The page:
Search by children associated with armed forces and groups (CAAFAGs)
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Sealing the Past, Facing the Future: An Evaluation of a Program to Support the Reintegration of Girls and Young Women Formerly Associated with Armed Groups and Forces in Sierra Leone
Th is paper reports on an evaluation of a program in Sierra Leone that sought to support the community reintegration of young women and girls formerly associated with armed groups and forces.
Developing Culturally Relevant Indicators of Reintegration for Girls, Formerly Associated with Armed Groups, in Sierra Leone Using a Participative Ranking Methodology
This article describes a participative ranking methodology for identifying local understanding of reintegration and adjustment of potential value in program planning and evaluation.
The purpose of this chapter is to examine diverse methods of community reconciliation and peacebuilding following armed conflicts in sub-Saharan Africa.
The Recruitment and Use of Girls in Armed Forces and Groups in Angola: Implications for Ethical Research and Reintegration
This paper examines the case of girls' recruitment in Angola, which has received relatively little attention.
This book chapter aims to contribute to a more holistic understanding of the consequences of youth soldiering, recognizing the diversity within the category “child soldiers” and using young people’s testimonies to show how youth understand their experiences and choices.
Cleansing the Wounds of War: an Examination of Traditional Healing, Psychosocial Health and Reintegration in Sierra Leone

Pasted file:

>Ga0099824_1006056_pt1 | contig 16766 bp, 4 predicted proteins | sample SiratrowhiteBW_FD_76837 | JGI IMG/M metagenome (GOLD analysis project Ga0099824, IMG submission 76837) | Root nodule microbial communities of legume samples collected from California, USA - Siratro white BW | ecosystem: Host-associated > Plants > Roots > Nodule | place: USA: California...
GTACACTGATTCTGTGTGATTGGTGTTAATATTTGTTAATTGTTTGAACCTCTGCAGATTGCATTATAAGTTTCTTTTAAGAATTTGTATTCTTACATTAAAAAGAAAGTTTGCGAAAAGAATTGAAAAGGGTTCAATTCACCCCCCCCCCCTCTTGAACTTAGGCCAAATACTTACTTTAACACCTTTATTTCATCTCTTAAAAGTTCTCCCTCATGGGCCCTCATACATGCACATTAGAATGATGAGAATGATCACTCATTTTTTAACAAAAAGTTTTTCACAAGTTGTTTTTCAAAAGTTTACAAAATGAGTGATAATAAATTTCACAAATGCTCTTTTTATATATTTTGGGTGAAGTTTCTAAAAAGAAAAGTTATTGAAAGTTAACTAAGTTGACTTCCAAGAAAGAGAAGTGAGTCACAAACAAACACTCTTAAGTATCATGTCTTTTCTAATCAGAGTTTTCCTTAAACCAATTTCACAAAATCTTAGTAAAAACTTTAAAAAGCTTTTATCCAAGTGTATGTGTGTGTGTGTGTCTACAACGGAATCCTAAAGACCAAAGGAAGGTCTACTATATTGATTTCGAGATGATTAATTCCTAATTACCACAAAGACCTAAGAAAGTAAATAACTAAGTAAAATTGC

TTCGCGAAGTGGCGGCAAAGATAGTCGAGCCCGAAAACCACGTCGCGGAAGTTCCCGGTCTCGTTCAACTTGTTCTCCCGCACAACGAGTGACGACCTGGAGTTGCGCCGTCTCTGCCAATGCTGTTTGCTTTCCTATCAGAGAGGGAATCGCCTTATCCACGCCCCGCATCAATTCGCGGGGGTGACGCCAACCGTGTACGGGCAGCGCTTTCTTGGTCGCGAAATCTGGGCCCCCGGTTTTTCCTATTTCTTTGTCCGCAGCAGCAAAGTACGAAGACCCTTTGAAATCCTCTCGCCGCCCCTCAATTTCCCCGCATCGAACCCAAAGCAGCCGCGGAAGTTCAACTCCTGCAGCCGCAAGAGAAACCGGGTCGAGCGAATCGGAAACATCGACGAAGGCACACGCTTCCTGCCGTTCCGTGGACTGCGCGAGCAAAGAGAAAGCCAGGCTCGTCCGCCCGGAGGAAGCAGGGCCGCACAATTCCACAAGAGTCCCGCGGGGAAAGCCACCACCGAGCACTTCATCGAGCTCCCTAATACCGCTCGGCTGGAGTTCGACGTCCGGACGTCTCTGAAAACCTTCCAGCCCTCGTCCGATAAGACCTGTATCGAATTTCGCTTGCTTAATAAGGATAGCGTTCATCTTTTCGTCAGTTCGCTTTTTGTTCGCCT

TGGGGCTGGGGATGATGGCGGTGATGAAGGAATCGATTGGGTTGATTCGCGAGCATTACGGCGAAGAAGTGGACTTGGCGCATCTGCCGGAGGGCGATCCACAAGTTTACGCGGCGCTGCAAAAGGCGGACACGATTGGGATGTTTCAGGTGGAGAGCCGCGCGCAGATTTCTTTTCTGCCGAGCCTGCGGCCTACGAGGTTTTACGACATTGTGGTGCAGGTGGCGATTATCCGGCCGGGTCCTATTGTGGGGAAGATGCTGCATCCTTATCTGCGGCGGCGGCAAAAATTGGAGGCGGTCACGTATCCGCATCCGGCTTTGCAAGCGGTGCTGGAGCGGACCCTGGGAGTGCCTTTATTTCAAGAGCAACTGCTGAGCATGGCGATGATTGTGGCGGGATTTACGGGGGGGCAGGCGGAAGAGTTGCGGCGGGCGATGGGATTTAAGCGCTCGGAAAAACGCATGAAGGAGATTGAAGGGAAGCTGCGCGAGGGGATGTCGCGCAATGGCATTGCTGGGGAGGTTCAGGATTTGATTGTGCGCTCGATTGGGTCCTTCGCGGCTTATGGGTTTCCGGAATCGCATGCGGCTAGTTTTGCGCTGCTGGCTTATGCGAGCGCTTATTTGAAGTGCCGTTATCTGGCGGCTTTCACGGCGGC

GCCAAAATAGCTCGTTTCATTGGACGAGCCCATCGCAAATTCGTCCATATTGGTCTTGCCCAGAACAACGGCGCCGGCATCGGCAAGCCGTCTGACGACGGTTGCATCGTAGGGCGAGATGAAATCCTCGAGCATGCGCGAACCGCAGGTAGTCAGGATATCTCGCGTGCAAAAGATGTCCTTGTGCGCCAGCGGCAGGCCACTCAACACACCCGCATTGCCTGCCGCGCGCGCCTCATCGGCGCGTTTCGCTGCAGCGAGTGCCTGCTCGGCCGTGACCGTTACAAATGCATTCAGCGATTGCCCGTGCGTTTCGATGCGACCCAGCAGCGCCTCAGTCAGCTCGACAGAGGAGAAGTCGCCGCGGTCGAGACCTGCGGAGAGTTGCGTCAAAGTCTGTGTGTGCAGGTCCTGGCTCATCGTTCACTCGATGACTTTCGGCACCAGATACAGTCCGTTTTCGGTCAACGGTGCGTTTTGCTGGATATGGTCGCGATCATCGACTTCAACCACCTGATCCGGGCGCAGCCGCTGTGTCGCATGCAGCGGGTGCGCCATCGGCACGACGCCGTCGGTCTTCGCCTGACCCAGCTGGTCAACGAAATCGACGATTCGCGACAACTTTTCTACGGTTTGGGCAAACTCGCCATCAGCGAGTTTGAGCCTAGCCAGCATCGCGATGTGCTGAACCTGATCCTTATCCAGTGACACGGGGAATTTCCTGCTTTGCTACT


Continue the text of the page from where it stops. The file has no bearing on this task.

This article describes the results of a qualitative study of the effects of traditional cleansing ceremonies for girl soldiers who are survivors of rape in Sierra Leone.
This ‘Cape Town Plus Ten’ Workshop, held in 2006, was designed to examine what we have learned and what we still need to know from a global perspective to develop international standards, guidelines and good practice on the prevention of recruitment of children into the armed forces and on demobilization and social reintegration of child soldiers in Africa.
The Use of Consensus Methodology in Determining Key Research and Practice: Development Questions in the Field of Intervention with Children Associated with Fighting Forces
Over the course of a consultation meeting on best practice in care and protection of children associated with fighting forces, consensus methodology was used to identify areas where research was required to strengthen the knowledge base supporting programming policy.
Mozambique Child Soldier Life Outcome Study: Lessons Learned in Rehabilitation and Reintegration Efforts
This research, set in Mozambique, shows that former child soldiers who are provided rehabilitative services and accepted back into their families and communities are able to become productive, responsible and caring adults.
This article outlines necessary intervention strategies for children affected by war. An ecological approach is recommended to address children's issues as a part of a community.